Ms. Shepherd said that she wished to congratulate Uruguay on its recognition that people of African descent suffered from the legacy of trafficking in peoples, that such trafficking had been a crime against humanity, and that people of African descent were a vulnerable group in need of affirmative action to address their marginalization. She hoped that the State party’s laudable policies would soon yield tangible results in terms of socioeconomic and political data on the status and role of people of African descent in Uruguay.

Mr. Amir, referring to the issue of refugees and migrants, said that continuing wars were creating an ever greater number of victims, and the problem showed no sign of abating, as had been made clear at the United Nations Summit for Refugees and Migrants. Unfortunately, the President-elect of the United States had put forward a policy on migrants that conflated Muslims and fundamentalists and sought to create a barrier to the movement of refugees and a deterrence to those who might be willing to welcome them. In that context, he believed it was appropriate to ask about the refugee and migrant policy of Uruguay.

Given that refugees mostly belonged to a different ethno-religious group to the Uruguayan population, he would like to know what efforts the State party might envisage undertaking in order to receive and integrate refugee families, including women, children and the sick, into society. Moreover, since it was clear that the issue could not be handled by a single country, he wondered what Latin America as a whole could do to address the problem. The Committee was aware that Uruguay had changed its policies and was willing to seek solutions, but it was unclear how long the victims would have to wait before they might be allowed to take refuge in the country.

Mr. Khalafsaid that he agreed with previous speakers that the adoption of Act No. 19122 of 21 August 2013 had been a particularly positive development, as it provided for special measures that were fully in line with the Committee’s general recommendation No. 32 on the meaning and scope of special measures in the Convention.

In its previous concluding observations (CERD/C/URY/CO/16-20), the Committee had expressed concern over the absence of provisions that specifically and clearly prohibited racism and racial discrimination in the State party’s existing legislative framework and had called upon it either to adopt a specific law against racial discrimination or to integrate appropriate provisions in its current legislation, in accordance with article 2 of the Convention. However, it appeared that the State party had decided not to act on that recommendation. He enquired as to the reasons behind that decision. Noting that the provisions of international treaties ratified by Uruguay were considered to be part of the domestic legal framework and were therefore directly applicable, he asked whether the Convention had ever been directly invoked before the national courts.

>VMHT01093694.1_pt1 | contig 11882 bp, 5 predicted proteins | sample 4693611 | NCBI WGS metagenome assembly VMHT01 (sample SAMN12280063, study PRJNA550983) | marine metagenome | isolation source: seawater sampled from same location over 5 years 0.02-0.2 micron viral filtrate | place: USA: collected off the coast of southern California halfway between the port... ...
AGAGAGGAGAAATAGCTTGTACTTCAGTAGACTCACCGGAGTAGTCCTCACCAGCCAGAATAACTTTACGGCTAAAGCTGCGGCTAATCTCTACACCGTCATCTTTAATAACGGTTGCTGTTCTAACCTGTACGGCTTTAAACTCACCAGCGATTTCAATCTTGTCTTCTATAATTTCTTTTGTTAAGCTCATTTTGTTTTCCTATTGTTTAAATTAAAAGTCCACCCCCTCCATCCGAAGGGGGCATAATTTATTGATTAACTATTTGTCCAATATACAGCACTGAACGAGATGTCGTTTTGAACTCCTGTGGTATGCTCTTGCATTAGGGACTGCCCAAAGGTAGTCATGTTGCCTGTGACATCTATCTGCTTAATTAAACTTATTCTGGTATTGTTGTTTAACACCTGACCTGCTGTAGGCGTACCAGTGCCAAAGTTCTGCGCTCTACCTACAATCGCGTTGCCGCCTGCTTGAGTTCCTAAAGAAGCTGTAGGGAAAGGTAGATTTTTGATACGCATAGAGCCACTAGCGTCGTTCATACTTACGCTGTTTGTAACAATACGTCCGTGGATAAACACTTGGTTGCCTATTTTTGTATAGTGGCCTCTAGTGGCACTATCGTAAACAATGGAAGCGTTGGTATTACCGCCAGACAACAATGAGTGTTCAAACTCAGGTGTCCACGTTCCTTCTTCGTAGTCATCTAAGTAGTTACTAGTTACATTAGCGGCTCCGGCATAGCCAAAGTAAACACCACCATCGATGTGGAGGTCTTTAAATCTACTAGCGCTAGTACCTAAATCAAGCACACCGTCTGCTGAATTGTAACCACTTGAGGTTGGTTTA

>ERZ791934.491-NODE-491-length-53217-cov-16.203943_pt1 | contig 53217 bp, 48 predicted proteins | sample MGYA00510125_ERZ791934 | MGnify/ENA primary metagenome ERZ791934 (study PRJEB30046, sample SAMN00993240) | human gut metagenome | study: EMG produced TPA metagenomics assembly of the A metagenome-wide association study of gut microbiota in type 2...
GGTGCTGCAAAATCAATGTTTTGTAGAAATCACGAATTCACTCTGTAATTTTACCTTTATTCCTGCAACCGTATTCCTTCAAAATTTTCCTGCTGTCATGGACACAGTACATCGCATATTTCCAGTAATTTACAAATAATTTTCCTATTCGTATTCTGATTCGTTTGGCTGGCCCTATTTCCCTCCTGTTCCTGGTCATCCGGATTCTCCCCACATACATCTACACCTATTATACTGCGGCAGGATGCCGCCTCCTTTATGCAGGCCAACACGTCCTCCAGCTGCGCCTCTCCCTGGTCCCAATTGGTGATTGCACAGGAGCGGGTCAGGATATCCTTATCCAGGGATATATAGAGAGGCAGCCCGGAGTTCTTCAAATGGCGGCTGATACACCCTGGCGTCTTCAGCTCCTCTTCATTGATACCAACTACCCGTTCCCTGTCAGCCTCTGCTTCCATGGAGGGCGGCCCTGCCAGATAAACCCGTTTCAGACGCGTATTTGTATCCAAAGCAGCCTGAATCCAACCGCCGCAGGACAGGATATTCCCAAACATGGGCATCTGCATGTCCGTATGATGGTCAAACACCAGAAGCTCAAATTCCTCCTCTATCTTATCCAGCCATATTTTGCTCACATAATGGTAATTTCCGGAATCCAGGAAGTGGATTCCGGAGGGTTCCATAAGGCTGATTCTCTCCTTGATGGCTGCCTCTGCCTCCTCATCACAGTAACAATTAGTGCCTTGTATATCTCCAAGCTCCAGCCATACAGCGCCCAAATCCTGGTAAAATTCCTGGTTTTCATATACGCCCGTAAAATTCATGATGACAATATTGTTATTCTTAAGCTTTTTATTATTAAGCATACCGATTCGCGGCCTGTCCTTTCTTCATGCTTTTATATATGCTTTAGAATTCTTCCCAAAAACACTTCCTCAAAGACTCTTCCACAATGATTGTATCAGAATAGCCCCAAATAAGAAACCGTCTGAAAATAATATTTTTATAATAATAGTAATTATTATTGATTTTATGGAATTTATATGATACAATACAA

Lastly, he asked to what extent the National Human Rights Institution and Ombudsman’s Office had participated in the drafting of the periodic report, whether it published periodic reports on its activities and what progress had been made towards developing and adopting the National Plan against Racism and Discrimination.

Mr. Bossuytsaid that the Committee welcomed the introduction of the ethno-racial variable in the collection of statistical data. He recalled the need to avoid using the term “positive discrimination”, which was a contradiction in terms, and to use terms such as “special measures” or “affirmative action” instead.

Noting that the Ministry of Foreign Affairs had endorsed the implementation of a strategic plan to strengthen relations between Uruguay and the countries of sub-Saharan Africa, Latin America and the Caribbean, under which various framework agreements had been concluded between Uruguayan and African academic institutions, such as the University of Kinshasa and the University of Lagos, he requested more information on the scope and nature of the cooperation between those institutions.

The delegation should also provide additional information on Uruguayan involvement in United Nations peacekeeping missions, indicate who would sit on the proposed Tripartite Commission for the promotion of racial equity mentioned in paragraph 44 of the periodic report, and explain the concept of candombe referred to in paragraph 75 of the periodic report and the decision to establish the Honorary Commission against Racism, Xenophobia and All Other Forms of Discrimination.